Disruptive technology always has its haters, and EVs are no different.

As the technology stands now (which will improve exponentially in the next few years, as it always does) EVs only make sense for certain people:

- As a 2nd car
- For shorter trips around town
- For people who have access to a plug at night
- For those who do not live in an excessively hot climate (i.e. Phoenix, Houston, etc.)

This doesn't make the technology bad, it just makes it not right for everybody.

I bought a used, 2011 Nissan Leaf several months ago and have been keeping a diary / blog about the experience, with the most recent post being about some of the more hilariously stupid Hater's comments out there. Follow along!


Temecula Tom that is true - you have to have a $7500 tax liability to be eligible for the full $7500 tax credit. If you shop around you can get easily $5000 off MSRP through dealer incentives on the Volt, and subtract the tax credit, and it will cost you more in the $28K price range, far from the advertised MSRP. If you aren't eligible for the tax credit you can consider leasing - the lease company gets the tax credit and it's reflected in your lease rate.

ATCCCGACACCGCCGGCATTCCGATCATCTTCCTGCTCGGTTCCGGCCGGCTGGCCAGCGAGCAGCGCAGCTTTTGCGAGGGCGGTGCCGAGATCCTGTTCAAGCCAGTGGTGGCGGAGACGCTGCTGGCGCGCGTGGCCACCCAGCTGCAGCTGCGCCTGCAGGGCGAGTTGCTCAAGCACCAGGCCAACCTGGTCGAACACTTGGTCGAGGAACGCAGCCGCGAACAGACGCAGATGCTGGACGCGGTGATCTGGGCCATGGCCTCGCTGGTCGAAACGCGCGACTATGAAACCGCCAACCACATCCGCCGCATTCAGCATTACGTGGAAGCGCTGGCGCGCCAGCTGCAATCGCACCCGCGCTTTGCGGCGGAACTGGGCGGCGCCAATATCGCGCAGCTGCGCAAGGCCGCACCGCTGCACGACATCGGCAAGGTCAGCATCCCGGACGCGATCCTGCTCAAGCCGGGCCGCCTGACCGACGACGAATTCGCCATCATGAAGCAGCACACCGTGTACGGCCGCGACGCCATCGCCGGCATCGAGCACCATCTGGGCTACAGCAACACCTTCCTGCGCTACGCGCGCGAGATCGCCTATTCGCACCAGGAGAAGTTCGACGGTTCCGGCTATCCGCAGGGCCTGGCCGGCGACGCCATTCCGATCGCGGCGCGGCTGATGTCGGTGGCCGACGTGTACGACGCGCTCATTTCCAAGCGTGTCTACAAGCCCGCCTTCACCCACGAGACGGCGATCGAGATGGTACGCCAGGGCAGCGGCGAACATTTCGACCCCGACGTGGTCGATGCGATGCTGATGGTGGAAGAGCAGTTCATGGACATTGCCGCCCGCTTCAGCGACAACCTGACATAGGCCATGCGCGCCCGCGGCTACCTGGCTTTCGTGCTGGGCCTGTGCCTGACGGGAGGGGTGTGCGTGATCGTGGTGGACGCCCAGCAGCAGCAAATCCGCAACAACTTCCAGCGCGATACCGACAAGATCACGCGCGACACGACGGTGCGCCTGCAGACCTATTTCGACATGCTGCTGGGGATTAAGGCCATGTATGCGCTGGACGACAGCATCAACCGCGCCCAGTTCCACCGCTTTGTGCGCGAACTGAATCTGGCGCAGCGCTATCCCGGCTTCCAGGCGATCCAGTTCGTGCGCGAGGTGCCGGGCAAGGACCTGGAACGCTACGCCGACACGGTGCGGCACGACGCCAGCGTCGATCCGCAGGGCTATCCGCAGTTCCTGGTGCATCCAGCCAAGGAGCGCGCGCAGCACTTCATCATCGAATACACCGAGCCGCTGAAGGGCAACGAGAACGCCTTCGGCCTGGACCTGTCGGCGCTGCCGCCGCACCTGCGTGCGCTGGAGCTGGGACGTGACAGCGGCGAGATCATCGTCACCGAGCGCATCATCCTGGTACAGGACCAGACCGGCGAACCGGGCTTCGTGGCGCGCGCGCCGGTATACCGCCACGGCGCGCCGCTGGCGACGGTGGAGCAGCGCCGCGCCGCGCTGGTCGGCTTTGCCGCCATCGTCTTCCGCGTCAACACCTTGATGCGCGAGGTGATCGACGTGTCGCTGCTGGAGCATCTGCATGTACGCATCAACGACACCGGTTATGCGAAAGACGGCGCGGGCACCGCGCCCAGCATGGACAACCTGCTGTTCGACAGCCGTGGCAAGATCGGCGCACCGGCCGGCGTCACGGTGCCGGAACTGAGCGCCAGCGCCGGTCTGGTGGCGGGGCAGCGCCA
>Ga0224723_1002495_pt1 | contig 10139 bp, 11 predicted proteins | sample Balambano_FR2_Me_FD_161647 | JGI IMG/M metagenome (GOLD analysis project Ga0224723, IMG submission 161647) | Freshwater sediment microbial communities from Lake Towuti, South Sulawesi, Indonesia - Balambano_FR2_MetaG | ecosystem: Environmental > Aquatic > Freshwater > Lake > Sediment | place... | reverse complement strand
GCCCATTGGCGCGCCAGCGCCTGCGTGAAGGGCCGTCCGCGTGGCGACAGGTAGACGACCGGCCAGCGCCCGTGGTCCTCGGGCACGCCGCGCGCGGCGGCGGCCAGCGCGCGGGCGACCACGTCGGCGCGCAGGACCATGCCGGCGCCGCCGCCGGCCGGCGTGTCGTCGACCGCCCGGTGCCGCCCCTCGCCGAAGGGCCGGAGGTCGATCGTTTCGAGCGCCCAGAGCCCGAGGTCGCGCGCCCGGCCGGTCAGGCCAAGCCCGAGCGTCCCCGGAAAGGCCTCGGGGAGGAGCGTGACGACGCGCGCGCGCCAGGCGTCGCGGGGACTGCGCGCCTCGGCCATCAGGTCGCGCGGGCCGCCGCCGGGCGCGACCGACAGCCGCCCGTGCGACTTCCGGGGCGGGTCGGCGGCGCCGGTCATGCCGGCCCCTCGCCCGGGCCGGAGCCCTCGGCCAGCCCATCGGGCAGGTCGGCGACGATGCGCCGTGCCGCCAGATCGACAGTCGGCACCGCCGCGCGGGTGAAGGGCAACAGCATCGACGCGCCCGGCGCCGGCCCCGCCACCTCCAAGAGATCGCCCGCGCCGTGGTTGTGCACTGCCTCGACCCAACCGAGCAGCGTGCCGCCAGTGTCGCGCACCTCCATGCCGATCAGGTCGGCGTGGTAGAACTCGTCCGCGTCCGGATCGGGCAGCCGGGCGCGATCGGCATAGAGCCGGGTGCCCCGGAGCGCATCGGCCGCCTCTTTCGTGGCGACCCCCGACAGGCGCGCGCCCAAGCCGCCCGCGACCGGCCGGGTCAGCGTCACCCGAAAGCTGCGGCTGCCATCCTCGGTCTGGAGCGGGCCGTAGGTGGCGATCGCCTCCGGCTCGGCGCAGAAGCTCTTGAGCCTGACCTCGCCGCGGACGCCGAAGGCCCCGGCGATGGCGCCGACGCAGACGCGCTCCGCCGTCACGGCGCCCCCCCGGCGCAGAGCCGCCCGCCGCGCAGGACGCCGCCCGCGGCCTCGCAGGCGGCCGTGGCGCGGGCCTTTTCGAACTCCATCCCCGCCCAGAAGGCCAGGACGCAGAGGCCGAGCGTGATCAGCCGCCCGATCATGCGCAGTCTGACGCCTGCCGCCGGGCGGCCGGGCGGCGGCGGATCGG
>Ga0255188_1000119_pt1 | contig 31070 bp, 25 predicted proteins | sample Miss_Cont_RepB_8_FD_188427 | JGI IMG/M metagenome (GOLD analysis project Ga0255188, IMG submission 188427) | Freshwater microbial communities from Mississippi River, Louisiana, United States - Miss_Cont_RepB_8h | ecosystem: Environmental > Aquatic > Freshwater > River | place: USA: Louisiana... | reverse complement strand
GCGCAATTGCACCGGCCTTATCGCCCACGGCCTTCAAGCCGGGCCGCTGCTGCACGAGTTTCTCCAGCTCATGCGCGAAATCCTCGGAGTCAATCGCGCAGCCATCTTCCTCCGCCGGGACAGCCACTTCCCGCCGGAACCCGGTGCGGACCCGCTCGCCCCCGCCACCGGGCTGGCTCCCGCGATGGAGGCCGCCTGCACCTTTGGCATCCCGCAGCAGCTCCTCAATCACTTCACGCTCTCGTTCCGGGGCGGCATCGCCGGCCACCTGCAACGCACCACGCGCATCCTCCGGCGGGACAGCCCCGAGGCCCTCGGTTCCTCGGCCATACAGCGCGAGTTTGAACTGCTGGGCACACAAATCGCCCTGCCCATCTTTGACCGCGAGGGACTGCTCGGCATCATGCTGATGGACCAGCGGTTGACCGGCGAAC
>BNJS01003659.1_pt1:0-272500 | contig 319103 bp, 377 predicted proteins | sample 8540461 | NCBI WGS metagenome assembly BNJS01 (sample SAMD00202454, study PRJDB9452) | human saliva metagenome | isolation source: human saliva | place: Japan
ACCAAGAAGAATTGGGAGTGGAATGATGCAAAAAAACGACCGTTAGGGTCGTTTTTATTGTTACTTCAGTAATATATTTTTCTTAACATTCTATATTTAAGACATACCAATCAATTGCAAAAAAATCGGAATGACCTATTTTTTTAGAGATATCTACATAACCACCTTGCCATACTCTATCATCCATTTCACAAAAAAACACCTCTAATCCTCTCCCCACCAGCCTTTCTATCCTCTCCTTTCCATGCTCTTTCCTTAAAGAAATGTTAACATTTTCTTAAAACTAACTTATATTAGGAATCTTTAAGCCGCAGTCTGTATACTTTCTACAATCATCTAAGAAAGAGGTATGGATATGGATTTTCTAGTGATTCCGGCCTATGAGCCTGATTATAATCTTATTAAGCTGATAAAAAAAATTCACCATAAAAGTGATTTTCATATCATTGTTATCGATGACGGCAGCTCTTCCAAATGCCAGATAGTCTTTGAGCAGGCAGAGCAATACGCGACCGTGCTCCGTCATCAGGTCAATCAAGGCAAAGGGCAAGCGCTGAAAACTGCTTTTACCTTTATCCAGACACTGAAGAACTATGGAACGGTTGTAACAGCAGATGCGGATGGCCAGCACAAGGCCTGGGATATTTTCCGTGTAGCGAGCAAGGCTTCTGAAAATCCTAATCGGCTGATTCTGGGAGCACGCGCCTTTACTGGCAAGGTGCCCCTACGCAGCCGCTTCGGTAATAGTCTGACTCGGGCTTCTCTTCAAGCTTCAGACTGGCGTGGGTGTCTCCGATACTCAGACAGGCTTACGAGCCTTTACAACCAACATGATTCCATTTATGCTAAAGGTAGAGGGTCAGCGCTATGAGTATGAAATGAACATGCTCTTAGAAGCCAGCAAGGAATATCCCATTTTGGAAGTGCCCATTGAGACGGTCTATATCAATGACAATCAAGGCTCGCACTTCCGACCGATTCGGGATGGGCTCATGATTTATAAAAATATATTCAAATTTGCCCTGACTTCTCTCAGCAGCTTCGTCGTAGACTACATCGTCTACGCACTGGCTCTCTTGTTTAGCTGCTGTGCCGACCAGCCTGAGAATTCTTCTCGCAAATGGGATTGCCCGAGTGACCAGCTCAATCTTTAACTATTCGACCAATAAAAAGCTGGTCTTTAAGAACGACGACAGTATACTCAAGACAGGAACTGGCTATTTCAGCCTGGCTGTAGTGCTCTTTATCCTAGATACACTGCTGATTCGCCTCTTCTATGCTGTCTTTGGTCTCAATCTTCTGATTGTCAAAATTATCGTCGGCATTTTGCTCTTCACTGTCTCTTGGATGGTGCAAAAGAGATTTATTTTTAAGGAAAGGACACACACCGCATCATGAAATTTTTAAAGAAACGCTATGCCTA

For $28K you get a lot more car than a Cruze or Prius and electricity is still cheaper than gasoline. Is it the cheapest thing on the market? No. But it's comparable to other $40K cars on the market and that makes it worth a look. For that matter no new car will ever "pay for itself", so it's not all about that. Buy a 6 year old corolla if you are hung up on the purchase price and lifetime operating costs etc. You won't get a better deal than that.